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The Wednesday Waffle Episode Five

No video this week, as a result of internet connectivity issues, and aside from letting you know that "What's on the Rack?" will be late this week partly as a result of those same connectivity issues, and partly because the delivery is late, there's only one story really:

LAYOFFS AT DC COMICS A "BLOODBATH"

If you follow any people who work at DC on any of the Social Media platforms you will have seen a lot of buzz about people losing their jobs over the last couple of days. Warner Bros. - DC's parent company, was itself recently bought by AT&T, and changes have been afoot across the whole organisation for some time.

Over the weekend layoffs were announced across the company, and the redundancy axe seems to have fallen particularly savagely at DC Comics.

While details are still sketchy, it seems clear that Bob Harras, formerly Editor in Chief has gone, as has Hank Kanalz, formerly Senior Vice President of Publishing strategy and long standing vice president Bobbie Chase - whose name has been associated with DC for about as long as I can remember. Former publisher Jim Lee remains at the company, but no longer in the publishing role - I've seen reports that he will take the title "Chief Creative Officer", which sounds like a demotion to me.

In addition editor Brian Cunningham, who most recently worked on Doomsday Clock, Suicide Squad and the Dark Multiverse titles has also been shown the door, as have Mark Doyle and Andy Khouri, who were both closely associated with the acclaimed and financially successful Black Label line - so it's clear that good sales have been no protection.

And that's just the tip of a very big iceberg, it would seem.

So. What's behind all of this?

Change has been coming for some time. Dan DiDio who had been co-publisher at DC for a decade was unceremoniously dumped back in February, and a lot of his vision for the future direction of the company and the characters it publishes seemed to be being dropped along with him.

Then of course, there was COVID-19 and the "great pause" that impacted DC's bottom line at a time when new owners were paying careful attention to profits and perhaps wondering why so much effort was going into a tiny division which made - by the standards of the rest of the entertainment industry at least - almost no money.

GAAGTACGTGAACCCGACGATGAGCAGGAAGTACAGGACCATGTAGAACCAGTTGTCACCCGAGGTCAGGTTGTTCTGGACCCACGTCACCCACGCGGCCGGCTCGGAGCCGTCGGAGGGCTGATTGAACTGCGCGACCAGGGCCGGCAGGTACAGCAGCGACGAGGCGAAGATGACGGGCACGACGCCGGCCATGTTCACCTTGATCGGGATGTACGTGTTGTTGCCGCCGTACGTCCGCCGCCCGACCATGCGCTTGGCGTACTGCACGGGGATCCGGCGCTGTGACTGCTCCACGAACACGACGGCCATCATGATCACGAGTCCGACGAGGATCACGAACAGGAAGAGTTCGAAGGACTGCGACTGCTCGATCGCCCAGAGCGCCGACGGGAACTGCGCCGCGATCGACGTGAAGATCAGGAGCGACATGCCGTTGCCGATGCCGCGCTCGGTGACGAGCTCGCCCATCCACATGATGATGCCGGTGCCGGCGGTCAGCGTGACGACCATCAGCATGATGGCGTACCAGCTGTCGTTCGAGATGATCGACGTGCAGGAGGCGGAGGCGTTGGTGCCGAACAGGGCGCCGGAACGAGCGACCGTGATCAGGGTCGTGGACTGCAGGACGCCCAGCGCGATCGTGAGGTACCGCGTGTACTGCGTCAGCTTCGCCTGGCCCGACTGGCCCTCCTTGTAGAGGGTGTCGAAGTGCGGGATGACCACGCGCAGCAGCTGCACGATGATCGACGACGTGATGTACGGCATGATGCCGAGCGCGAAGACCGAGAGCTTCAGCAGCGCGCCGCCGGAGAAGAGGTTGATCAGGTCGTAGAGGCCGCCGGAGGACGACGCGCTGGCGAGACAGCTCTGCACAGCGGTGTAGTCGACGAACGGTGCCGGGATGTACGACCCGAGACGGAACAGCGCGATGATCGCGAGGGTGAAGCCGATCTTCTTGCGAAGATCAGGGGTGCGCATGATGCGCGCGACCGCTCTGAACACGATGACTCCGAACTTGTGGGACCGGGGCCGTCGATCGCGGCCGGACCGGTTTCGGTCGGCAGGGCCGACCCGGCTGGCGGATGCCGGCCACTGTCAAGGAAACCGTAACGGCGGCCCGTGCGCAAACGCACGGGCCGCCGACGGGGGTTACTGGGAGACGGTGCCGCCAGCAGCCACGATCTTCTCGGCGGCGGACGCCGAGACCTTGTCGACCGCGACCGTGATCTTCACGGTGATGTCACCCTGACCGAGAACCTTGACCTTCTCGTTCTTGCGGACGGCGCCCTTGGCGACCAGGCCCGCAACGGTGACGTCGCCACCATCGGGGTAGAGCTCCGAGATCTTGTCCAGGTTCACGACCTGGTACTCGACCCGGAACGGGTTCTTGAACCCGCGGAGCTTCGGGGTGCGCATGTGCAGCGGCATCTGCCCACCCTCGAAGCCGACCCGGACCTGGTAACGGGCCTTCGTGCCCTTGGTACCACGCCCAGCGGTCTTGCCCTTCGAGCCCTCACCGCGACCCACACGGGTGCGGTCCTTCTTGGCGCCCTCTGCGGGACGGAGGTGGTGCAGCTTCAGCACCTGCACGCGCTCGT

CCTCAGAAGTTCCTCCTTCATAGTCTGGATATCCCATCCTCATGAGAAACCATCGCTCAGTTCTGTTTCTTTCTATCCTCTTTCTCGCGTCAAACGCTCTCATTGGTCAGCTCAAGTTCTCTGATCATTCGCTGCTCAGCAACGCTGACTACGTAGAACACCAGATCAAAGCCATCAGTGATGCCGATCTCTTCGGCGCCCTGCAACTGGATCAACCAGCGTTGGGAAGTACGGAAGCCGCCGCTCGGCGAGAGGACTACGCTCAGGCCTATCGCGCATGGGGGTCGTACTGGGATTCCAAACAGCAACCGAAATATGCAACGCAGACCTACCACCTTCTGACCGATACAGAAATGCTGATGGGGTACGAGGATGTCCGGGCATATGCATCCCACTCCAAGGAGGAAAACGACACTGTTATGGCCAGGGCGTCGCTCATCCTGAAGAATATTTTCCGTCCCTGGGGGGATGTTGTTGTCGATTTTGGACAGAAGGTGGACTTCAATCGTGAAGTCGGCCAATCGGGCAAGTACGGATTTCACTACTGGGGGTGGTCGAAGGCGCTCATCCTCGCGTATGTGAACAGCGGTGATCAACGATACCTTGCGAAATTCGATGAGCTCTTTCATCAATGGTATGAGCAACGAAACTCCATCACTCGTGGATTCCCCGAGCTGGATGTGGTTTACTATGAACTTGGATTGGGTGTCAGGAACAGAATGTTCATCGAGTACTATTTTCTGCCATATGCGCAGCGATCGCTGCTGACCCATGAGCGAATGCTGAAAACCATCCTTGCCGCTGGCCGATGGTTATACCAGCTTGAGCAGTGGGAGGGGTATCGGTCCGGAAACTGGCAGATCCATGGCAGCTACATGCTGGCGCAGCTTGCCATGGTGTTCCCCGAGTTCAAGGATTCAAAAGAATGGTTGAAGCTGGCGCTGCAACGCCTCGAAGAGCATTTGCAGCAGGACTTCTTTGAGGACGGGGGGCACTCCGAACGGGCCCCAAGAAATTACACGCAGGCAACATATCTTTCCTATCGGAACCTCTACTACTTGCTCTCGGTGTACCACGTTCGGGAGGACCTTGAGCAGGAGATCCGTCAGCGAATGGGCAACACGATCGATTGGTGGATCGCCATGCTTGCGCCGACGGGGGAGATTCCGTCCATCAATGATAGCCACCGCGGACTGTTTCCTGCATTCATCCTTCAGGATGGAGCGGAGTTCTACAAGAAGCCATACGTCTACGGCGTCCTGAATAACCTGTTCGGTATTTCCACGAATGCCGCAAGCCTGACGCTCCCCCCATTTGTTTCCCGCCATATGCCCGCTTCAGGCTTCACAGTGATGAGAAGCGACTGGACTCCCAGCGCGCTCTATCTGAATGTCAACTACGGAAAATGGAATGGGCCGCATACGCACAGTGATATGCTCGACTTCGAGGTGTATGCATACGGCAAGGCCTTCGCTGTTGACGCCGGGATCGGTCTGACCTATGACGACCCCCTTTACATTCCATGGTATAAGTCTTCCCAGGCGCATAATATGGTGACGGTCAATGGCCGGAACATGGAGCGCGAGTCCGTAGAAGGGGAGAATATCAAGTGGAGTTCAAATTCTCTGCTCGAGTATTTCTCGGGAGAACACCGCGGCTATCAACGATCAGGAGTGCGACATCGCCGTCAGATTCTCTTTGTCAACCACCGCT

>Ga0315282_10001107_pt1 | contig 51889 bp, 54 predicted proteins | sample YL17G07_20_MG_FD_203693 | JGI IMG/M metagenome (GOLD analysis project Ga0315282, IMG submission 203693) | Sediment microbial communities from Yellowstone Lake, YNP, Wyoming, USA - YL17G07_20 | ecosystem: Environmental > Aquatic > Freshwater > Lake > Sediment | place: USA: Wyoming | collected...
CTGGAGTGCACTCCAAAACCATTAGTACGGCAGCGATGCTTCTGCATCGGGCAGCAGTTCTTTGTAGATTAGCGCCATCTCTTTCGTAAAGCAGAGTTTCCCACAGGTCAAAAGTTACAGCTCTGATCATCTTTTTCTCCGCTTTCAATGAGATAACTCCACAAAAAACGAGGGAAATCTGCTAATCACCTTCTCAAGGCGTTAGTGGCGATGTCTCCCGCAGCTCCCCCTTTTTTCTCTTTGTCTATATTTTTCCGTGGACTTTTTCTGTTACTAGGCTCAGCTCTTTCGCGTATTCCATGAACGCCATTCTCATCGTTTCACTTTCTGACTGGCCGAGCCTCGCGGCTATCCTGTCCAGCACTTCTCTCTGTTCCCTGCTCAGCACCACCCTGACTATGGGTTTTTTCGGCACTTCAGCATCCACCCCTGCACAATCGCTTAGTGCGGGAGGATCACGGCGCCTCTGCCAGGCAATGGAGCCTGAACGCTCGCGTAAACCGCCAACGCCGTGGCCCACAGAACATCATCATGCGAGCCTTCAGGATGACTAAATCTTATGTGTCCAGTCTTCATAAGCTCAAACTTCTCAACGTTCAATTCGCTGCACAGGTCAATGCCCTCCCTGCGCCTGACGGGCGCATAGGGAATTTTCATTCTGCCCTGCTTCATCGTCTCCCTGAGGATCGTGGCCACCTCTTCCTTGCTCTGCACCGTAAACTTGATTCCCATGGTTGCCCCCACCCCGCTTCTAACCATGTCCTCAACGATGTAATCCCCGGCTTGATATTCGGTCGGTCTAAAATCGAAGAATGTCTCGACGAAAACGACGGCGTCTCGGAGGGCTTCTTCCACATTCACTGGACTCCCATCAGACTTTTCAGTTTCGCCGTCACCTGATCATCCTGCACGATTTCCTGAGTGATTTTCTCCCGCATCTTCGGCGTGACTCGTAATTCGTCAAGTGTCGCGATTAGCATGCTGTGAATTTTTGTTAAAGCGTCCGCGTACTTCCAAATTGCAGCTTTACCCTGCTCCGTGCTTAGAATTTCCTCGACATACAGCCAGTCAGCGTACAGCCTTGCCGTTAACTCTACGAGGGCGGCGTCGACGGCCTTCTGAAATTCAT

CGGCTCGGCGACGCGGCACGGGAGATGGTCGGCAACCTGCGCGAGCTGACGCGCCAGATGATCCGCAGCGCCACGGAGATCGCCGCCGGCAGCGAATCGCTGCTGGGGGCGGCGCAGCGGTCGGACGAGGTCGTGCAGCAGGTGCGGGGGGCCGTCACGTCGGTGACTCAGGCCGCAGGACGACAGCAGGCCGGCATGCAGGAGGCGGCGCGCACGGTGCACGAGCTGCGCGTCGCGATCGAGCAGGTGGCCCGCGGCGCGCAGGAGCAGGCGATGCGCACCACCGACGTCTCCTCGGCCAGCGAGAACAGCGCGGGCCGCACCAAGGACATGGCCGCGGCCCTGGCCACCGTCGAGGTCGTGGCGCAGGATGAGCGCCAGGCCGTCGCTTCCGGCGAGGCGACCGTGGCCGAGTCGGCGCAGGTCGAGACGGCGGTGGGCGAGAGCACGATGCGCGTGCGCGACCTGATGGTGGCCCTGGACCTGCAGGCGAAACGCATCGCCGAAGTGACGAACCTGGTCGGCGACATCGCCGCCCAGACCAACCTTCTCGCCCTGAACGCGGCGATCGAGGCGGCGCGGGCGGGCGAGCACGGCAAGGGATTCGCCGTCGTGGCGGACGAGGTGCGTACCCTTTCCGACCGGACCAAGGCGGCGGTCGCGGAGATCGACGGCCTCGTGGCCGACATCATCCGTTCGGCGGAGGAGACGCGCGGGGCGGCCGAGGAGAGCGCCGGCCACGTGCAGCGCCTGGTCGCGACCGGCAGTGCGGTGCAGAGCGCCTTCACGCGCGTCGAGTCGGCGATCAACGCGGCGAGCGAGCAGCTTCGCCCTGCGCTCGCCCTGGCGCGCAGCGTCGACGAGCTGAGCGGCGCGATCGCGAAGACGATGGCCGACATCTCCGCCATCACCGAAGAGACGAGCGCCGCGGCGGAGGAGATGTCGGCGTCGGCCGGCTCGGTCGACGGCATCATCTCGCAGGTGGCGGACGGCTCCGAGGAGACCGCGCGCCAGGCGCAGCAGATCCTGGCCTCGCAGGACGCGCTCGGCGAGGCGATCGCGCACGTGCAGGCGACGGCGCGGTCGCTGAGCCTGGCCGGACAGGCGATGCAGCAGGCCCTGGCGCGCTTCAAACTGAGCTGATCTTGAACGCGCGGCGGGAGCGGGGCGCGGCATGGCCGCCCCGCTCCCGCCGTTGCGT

Did the COVID-19 shutdown cause this current round of redundancies, or was DiDio's departure always going to be the start of a massive reduction in staff that was delayed by the shutdown? We'll probably never know - but change is happening.

We recently reported that Batman would no longer be re-starting from #1 after #100 comes out. Does that mean we were going to get another re-boot that is now not happening? And just yesterday, after many months of Harley Quinn's romantic relationship with Poison Ivy being ret-conned out of existence an article appeared on DC's website championing that same-sex romance. Yes, it was talking about the animated series, but it was illustrated with a panel from the comic.

One article alone doesn't signal a major shift in thinking perhaps, indeed, it might just be a rogue opinion piece that slipped through the net while everyone in the office was distracted by the corporate carnage going on around them, but it seems that rapid change is happening at DC. Whether this is change for the better or not is an open question, but it's coming whether we like it or not.

In the meantime, this is more than just a story about a publisher. This is a story about people - many of them who have been with the same employer for decades - suddenly and unexpectedly finding themselves out of work. At a personal level many small, life changing tragedies have played out over the last few days, and the best wishes of all at Desties go out to all the former DC staffers affected.

The question now, of course, is "is this just a DC thing, or is something similar likely to happen at other publishers?" And of course again, there is no way of knowing. If the redundancies are part of a change of strategy at DC, then there's no reason to think they're anything other than an isolated DC thing.

But if they are related to a restructuring that is being undertaken to deal with the effects of the COVID-19 shutdown? Well in that case this could be the beginning of an industry implosion on the same scale as the end of the speculator boom in the nineties.

These are uncertain times, and for now it looks like we're going to be sailing on stormy seas for a good while yet.

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